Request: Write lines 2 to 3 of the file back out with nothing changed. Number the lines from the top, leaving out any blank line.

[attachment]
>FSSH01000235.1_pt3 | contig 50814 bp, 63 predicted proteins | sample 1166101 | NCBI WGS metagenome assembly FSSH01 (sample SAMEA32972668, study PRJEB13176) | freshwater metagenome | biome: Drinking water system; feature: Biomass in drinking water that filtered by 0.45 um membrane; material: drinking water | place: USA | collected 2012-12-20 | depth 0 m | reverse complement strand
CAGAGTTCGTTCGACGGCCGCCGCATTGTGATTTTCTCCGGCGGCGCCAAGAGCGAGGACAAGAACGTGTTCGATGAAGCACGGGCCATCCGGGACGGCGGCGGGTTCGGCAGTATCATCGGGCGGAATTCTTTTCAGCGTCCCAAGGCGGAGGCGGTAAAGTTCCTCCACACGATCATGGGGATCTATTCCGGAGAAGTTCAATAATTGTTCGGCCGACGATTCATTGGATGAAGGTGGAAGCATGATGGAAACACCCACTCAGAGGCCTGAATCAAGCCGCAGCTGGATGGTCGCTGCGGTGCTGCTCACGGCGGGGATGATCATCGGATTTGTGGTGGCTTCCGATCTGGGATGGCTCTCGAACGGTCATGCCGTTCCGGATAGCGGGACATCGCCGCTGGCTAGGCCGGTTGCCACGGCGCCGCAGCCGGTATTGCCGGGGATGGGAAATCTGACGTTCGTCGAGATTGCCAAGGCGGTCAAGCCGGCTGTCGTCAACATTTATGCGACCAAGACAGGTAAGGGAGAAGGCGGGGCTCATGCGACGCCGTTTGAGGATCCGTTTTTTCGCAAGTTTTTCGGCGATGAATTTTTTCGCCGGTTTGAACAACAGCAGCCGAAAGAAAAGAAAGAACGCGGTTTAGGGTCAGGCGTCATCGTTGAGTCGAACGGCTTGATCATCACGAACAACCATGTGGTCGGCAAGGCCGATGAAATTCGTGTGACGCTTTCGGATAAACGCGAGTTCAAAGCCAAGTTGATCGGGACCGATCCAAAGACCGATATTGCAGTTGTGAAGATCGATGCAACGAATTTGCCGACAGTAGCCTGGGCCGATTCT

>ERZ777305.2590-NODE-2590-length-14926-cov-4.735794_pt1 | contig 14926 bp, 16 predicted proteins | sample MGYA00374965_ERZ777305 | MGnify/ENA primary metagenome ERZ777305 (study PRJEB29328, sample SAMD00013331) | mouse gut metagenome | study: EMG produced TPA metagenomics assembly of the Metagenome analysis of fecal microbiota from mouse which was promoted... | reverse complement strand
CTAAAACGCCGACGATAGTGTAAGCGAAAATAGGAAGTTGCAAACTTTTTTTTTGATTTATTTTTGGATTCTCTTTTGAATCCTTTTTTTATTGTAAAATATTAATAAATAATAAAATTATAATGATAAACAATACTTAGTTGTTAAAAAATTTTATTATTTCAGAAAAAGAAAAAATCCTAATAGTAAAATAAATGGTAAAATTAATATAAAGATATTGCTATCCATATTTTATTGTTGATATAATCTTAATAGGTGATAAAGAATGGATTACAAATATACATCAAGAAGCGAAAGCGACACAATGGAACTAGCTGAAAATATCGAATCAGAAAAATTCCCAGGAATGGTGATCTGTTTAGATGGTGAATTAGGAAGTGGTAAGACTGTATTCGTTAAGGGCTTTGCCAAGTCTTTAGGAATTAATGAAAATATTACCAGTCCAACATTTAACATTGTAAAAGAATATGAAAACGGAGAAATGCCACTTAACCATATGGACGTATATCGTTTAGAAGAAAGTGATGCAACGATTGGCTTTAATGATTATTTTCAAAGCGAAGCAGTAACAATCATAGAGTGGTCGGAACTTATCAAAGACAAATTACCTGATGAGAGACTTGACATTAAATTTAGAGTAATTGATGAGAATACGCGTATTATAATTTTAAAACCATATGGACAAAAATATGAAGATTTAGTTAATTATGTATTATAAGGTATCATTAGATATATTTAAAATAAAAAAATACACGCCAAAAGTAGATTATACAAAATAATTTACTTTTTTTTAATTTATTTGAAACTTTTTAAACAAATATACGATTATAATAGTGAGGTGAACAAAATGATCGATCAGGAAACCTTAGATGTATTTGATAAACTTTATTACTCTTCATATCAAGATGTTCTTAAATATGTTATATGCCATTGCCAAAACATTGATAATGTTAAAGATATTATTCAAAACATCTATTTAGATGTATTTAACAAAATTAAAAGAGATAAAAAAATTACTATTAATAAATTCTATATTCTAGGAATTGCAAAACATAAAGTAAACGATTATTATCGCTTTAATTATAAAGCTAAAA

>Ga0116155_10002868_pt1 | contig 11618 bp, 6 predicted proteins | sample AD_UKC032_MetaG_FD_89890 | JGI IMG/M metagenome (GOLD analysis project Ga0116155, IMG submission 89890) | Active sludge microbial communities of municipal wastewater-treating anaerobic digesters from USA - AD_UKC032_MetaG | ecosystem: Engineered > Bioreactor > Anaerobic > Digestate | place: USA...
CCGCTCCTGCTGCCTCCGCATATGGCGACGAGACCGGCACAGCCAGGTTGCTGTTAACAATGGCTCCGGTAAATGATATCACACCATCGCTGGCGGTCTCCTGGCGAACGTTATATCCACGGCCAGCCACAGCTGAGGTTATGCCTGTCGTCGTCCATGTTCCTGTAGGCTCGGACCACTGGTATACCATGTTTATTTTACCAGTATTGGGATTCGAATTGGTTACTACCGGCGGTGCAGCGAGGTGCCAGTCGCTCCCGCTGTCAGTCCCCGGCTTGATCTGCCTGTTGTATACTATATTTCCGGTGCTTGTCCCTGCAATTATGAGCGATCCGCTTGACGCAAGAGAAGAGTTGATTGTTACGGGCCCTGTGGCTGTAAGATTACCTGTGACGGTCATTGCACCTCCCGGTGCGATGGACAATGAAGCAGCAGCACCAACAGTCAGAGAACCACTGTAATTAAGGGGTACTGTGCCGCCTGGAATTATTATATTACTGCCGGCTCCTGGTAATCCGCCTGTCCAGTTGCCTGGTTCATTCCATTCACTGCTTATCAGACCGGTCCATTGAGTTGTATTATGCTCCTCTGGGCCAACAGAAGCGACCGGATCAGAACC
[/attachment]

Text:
CAGAGTTCGTTCGACGGCCGCCGCATTGTGATTTTCTCCGGCGGCGCCAAGAGCGAGGACAAGAACGTGTTCGATGAAGCACGGGCCATCCGGGACGGCGGCGGGTTCGGCAGTATCATCGGGCGGAATTCTTTTCAGCGTCCCAAGGCGGAGGCGGTAAAGTTCCTCCACACGATCATGGGGATCTATTCCGGAGAAGTTCAATAATTGTTCGGCCGACGATTCATTGGATGAAGGTGGAAGCATGATGGAAACACCCACTCAGAGGCCTGAATCAAGCCGCAGCTGGATGGTCGCTGCGGTGCTGCTCACGGCGGGGATGATCATCGGATTTGTGGTGGCTTCCGATCTGGGATGGCTCTCGAACGGTCATGCCGTTCCGGATAGCGGGACATCGCCGCTGGCTAGGCCGGTTGCCACGGCGCCGCAGCCGGTATTGCCGGGGATGGGAAATCTGACGTTCGTCGAGATTGCCAAGGCGGTCAAGCCGGCTGTCGTCAACATTTATGCGACCAAGACAGGTAAGGGAGAAGGCGGGGCTCATGCGACGCCGTTTGAGGATCCGTTTTTTCGCAAGTTTTTCGGCGATGAATTTTTTCGCCGGTTTGAACAACAGCAGCCGAAAGAAAAGAAAGAACGCGGTTTAGGGTCAGGCGTCATCGTTGAGTCGAACGGCTTGATCATCACGAACAACCATGTGGTCGGCAAGGCCGATGAAATTCGTGTGACGCTTTCGGATAAACGCGAGTTCAAAGCCAAGTTGATCGGGACCGATCCAAAGACCGATATTGCAGTTGTGAAGATCGATGCAACGAATTTGCCGACAGTAGCCTGGGCCGATTCT

>ERZ777305.2590-NODE-2590-length-14926-cov-4.735794_pt1 | contig 14926 bp, 16 predicted proteins | sample MGYA00374965_ERZ777305 | MGnify/ENA primary metagenome ERZ777305 (study PRJEB29328, sample SAMD00013331) | mouse gut metagenome | study: EMG produced TPA metagenomics assembly of the Metagenome analysis of fecal microbiota from mouse which was promoted... | reverse complement strand